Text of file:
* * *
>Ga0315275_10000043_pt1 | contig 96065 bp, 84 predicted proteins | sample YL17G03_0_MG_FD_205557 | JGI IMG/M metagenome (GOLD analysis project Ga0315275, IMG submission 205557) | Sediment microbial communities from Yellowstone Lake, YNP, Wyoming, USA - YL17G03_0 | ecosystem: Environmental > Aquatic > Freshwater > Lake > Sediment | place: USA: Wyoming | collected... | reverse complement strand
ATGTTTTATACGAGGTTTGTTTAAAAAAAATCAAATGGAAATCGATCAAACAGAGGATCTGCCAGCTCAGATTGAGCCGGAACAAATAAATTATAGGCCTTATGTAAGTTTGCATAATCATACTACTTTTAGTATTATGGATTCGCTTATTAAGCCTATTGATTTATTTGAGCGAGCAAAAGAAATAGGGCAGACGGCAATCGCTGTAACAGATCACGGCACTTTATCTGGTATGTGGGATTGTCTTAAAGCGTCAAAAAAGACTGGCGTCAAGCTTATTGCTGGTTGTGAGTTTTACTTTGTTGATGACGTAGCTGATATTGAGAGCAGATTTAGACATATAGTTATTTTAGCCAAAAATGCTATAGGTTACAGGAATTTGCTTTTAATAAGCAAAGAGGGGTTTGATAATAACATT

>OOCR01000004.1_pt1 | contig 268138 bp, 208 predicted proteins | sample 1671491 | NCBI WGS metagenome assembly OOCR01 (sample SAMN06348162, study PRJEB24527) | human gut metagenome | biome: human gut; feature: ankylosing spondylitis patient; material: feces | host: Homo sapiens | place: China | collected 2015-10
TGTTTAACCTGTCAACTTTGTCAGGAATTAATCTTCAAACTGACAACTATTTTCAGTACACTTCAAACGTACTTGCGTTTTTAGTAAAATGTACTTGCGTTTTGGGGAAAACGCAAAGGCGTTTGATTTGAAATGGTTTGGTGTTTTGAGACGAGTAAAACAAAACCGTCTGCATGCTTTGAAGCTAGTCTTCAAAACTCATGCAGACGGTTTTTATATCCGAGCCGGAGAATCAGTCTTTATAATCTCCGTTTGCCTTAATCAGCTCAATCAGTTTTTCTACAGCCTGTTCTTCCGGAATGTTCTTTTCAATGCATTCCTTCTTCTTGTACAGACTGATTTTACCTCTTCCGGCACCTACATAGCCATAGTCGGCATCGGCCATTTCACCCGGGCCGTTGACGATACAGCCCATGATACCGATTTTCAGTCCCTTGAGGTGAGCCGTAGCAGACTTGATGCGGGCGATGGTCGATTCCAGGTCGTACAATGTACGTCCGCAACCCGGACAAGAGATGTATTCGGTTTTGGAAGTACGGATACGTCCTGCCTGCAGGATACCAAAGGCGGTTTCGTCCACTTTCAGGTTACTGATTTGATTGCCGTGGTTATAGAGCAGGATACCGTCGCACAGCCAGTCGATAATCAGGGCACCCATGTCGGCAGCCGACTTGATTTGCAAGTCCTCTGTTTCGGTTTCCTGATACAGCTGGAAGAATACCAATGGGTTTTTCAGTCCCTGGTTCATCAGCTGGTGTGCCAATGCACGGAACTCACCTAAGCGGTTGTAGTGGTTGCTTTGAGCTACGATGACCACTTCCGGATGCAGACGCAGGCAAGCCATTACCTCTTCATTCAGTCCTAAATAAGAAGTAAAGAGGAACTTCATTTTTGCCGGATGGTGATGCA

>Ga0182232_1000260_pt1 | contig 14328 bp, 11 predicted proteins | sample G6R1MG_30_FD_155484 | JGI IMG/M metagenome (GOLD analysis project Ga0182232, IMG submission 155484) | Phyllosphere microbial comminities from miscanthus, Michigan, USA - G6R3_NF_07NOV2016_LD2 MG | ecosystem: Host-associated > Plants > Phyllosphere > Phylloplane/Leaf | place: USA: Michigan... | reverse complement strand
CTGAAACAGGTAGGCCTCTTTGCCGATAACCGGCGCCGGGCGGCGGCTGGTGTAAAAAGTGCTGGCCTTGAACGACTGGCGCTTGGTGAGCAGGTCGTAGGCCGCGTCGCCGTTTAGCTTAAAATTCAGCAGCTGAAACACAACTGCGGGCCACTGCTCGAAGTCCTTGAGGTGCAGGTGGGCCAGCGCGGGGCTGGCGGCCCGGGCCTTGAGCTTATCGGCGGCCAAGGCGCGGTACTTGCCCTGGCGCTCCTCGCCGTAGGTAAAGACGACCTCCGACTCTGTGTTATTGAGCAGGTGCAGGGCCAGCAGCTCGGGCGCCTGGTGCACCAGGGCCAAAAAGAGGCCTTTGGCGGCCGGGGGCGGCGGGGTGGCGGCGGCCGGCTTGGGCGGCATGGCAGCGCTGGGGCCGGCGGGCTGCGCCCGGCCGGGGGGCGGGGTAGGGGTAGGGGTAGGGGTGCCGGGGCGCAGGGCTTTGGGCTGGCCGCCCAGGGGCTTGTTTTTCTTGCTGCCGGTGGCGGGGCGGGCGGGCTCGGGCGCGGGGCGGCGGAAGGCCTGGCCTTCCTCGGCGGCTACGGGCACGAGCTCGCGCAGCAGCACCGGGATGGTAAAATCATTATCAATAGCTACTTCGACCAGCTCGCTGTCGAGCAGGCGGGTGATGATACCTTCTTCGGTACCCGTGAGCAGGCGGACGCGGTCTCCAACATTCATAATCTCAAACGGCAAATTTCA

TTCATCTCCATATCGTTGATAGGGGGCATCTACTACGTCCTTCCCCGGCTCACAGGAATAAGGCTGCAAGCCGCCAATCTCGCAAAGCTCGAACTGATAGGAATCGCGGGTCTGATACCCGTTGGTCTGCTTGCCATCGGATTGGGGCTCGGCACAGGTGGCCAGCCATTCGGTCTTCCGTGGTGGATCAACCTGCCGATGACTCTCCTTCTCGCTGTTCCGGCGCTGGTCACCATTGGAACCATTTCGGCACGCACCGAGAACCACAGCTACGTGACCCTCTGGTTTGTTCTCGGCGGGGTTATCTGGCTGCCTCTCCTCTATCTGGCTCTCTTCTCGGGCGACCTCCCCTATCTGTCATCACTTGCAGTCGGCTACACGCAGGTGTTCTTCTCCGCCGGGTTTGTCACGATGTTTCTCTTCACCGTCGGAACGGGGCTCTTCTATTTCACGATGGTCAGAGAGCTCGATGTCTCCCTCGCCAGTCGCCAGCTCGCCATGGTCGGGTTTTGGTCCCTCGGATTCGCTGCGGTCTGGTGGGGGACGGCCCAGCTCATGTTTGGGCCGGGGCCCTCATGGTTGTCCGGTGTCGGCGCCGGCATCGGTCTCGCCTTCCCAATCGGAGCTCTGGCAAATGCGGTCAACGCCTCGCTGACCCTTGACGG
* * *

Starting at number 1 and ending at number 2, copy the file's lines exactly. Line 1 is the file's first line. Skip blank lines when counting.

>Ga0315275_10000043_pt1 | contig 96065 bp, 84 predicted proteins | sample YL17G03_0_MG_FD_205557 | JGI IMG/M metagenome (GOLD analysis project Ga0315275, IMG submission 205557) | Sediment microbial communities from Yellowstone Lake, YNP, Wyoming, USA - YL17G03_0 | ecosystem: Environmental > Aquatic > Freshwater > Lake > Sediment | place: USA: Wyoming | collected... | reverse complement strand
ATGTTTTATACGAGGTTTGTTTAAAAAAAATCAAATGGAAATCGATCAAACAGAGGATCTGCCAGCTCAGATTGAGCCGGAACAAATAAATTATAGGCCTTATGTAAGTTTGCATAATCATACTACTTTTAGTATTATGGATTCGCTTATTAAGCCTATTGATTTATTTGAGCGAGCAAAAGAAATAGGGCAGACGGCAATCGCTGTAACAGATCACGGCACTTTATCTGGTATGTGGGATTGTCTTAAAGCGTCAAAAAAGACTGGCGTCAAGCTTATTGCTGGTTGTGAGTTTTACTTTGTTGATGACGTAGCTGATATTGAGAGCAGATTTAGACATATAGTTATTTTAGCCAAAAATGCTATAGGTTACAGGAATTTGCTTTTAATAAGCAAAGAGGGGTTTGATAATAACATT